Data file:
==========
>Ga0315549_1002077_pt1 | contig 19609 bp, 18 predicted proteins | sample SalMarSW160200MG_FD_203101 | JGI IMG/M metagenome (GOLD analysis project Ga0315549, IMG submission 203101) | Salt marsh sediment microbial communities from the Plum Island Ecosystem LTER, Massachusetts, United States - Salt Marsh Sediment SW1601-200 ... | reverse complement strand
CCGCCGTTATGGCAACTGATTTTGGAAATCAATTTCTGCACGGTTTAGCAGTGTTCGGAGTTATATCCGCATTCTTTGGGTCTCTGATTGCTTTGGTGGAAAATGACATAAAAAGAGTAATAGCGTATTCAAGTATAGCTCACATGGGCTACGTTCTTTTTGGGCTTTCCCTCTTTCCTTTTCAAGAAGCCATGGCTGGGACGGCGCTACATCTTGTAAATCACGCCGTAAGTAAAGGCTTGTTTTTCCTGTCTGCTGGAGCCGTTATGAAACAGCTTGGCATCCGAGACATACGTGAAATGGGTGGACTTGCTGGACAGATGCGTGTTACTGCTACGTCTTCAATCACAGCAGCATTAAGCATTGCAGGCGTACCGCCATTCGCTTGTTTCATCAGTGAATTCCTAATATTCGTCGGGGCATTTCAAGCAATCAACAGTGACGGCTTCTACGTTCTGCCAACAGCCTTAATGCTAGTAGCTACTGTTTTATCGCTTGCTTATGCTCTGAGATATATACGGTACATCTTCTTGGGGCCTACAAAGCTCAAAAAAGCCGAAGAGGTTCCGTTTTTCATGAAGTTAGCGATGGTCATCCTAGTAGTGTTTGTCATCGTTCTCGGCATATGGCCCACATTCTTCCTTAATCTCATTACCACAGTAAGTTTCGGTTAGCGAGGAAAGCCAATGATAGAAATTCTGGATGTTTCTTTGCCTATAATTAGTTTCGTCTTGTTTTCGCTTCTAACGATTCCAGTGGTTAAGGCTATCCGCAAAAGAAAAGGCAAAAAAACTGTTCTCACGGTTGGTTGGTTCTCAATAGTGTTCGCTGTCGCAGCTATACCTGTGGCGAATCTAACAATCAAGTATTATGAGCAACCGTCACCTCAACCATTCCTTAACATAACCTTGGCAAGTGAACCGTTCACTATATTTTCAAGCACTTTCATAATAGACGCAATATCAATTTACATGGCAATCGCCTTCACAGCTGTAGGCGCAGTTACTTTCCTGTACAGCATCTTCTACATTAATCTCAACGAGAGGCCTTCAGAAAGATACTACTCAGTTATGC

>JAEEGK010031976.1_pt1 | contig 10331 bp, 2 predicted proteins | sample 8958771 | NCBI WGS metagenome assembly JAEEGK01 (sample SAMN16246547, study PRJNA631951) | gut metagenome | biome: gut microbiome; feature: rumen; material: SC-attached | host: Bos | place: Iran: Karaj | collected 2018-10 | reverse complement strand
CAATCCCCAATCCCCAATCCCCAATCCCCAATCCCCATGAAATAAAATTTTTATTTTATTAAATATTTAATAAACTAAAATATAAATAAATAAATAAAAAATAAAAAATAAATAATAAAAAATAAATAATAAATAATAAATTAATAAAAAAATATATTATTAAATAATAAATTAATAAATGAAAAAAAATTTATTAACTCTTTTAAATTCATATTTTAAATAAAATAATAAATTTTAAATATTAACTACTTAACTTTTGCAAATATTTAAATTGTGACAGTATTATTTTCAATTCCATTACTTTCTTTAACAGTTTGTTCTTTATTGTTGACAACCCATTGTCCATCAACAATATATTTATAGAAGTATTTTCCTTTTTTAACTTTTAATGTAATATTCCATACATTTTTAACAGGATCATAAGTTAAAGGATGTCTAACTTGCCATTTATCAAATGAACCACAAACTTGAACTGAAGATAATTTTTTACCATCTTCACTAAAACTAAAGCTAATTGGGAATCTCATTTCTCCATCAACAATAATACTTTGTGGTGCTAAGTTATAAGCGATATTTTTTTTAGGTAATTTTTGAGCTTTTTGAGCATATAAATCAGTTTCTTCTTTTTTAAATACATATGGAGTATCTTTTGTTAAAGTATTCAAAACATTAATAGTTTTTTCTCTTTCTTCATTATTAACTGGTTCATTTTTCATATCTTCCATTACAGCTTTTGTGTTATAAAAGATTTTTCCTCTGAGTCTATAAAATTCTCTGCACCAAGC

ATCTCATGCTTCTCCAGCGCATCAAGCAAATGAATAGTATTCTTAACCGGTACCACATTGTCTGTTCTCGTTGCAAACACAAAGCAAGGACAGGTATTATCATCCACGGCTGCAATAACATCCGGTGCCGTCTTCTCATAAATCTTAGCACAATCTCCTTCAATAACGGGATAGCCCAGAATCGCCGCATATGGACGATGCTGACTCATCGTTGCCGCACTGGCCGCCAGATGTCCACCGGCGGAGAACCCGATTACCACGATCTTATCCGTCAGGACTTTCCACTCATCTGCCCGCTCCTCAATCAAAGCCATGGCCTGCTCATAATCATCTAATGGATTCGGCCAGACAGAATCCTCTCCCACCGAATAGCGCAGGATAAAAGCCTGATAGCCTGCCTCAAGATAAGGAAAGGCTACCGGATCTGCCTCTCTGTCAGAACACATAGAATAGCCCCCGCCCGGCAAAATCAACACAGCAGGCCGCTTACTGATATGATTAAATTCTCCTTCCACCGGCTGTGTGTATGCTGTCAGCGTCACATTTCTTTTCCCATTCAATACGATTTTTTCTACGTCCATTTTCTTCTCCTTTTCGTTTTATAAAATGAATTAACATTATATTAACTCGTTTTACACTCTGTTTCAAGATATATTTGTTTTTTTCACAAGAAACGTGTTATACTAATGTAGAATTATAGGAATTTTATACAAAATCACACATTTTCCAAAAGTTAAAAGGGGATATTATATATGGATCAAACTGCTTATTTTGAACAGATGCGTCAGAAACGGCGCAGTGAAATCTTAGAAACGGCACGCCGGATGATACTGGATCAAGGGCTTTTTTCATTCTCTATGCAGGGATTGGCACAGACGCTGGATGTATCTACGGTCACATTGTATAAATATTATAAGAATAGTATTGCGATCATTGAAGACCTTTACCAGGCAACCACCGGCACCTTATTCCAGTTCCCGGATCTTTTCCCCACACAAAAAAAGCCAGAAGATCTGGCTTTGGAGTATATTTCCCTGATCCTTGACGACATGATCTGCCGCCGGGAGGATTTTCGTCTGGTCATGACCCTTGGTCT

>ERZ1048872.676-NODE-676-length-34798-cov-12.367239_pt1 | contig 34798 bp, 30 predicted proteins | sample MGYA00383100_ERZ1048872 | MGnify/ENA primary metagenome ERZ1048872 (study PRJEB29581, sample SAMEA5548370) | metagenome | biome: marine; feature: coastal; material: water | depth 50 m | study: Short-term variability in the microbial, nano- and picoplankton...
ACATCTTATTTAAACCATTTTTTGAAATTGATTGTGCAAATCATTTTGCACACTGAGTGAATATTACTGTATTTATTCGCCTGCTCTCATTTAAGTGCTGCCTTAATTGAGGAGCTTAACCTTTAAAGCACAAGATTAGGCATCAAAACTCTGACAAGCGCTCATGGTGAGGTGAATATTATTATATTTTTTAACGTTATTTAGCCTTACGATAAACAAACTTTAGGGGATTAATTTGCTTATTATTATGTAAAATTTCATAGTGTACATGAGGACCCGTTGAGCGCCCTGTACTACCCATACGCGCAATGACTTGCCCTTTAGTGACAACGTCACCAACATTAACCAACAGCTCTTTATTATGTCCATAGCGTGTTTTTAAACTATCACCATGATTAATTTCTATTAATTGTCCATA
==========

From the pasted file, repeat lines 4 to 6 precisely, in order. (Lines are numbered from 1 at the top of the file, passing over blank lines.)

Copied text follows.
CAATCCCCAATCCCCAATCCCCAATCCCCAATCCCCATGAAATAAAATTTTTATTTTATTAAATATTTAATAAACTAAAATATAAATAAATAAATAAAAAATAAAAAATAAATAATAAAAAATAAATAATAAATAATAAATTAATAAAAAAATATATTATTAAATAATAAATTAATAAATGAAAAAAAATTTATTAACTCTTTTAAATTCATATTTTAAATAAAATAATAAATTTTAAATATTAACTACTTAACTTTTGCAAATATTTAAATTGTGACAGTATTATTTTCAATTCCATTACTTTCTTTAACAGTTTGTTCTTTATTGTTGACAACCCATTGTCCATCAACAATATATTTATAGAAGTATTTTCCTTTTTTAACTTTTAATGTAATATTCCATACATTTTTAACAGGATCATAAGTTAAAGGATGTCTAACTTGCCATTTATCAAATGAACCACAAACTTGAACTGAAGATAATTTTTTACCATCTTCACTAAAACTAAAGCTAATTGGGAATCTCATTTCTCCATCAACAATAATACTTTGTGGTGCTAAGTTATAAGCGATATTTTTTTTAGGTAATTTTTGAGCTTTTTGAGCATATAAATCAGTTTCTTCTTTTTTAAATACATATGGAGTATCTTTTGTTAAAGTATTCAAAACATTAATAGTTTTTTCTCTTTCTTCATTATTAACTGGTTCATTTTTCATATCTTCCATTACAGCTTTTGTGTTATAAAAGATTTTTCCTCTGAGTCTATAAAATTCTCTGCACCAAGC

ATCTCATGCTTCTCCAGCGCATCAAGCAAATGAATAGTATTCTTAACCGGTACCACATTGTCTGTTCTCGTTGCAAACACAAAGCAAGGACAGGTATTATCATCCACGGCTGCAATAACATCCGGTGCCGTCTTCTCATAAATCTTAGCACAATCTCCTTCAATAACGGGATAGCCCAGAATCGCCGCATATGGACGATGCTGACTCATCGTTGCCGCACTGGCCGCCAGATGTCCACCGGCGGAGAACCCGATTACCACGATCTTATCCGTCAGGACTTTCCACTCATCTGCCCGCTCCTCAATCAAAGCCATGGCCTGCTCATAATCATCTAATGGATTCGGCCAGACAGAATCCTCTCCCACCGAATAGCGCAGGATAAAAGCCTGATAGCCTGCCTCAAGATAAGGAAAGGCTACCGGATCTGCCTCTCTGTCAGAACACATAGAATAGCCCCCGCCCGGCAAAATCAACACAGCAGGCCGCTTACTGATATGATTAAATTCTCCTTCCACCGGCTGTGTGTATGCTGTCAGCGTCACATTTCTTTTCCCATTCAATACGATTTTTTCTACGTCCATTTTCTTCTCCTTTTCGTTTTATAAAATGAATTAACATTATATTAACTCGTTTTACACTCTGTTTCAAGATATATTTGTTTTTTTCACAAGAAACGTGTTATACTAATGTAGAATTATAGGAATTTTATACAAAATCACACATTTTCCAAAAGTTAAAAGGGGATATTATATATGGATCAAACTGCTTATTTTGAACAGATGCGTCAGAAACGGCGCAGTGAAATCTTAGAAACGGCACGCCGGATGATACTGGATCAAGGGCTTTTTTCATTCTCTATGCAGGGATTGGCACAGACGCTGGATGTATCTACGGTCACATTGTATAAATATTATAAGAATAGTATTGCGATCATTGAAGACCTTTACCAGGCAACCACCGGCACCTTATTCCAGTTCCCGGATCTTTTCCCCACACAAAAAAAGCCAGAAGATCTGGCTTTGGAGTATATTTCCCTGATCCTTGACGACATGATCTGCCGCCGGGAGGATTTTCGTCTGGTCATGACCCTTGGTCT

>ERZ1048872.676-NODE-676-length-34798-cov-12.367239_pt1 | contig 34798 bp, 30 predicted proteins | sample MGYA00383100_ERZ1048872 | MGnify/ENA primary metagenome ERZ1048872 (study PRJEB29581, sample SAMEA5548370) | metagenome | biome: marine; feature: coastal; material: water | depth 50 m | study: Short-term variability in the microbial, nano- and picoplankton...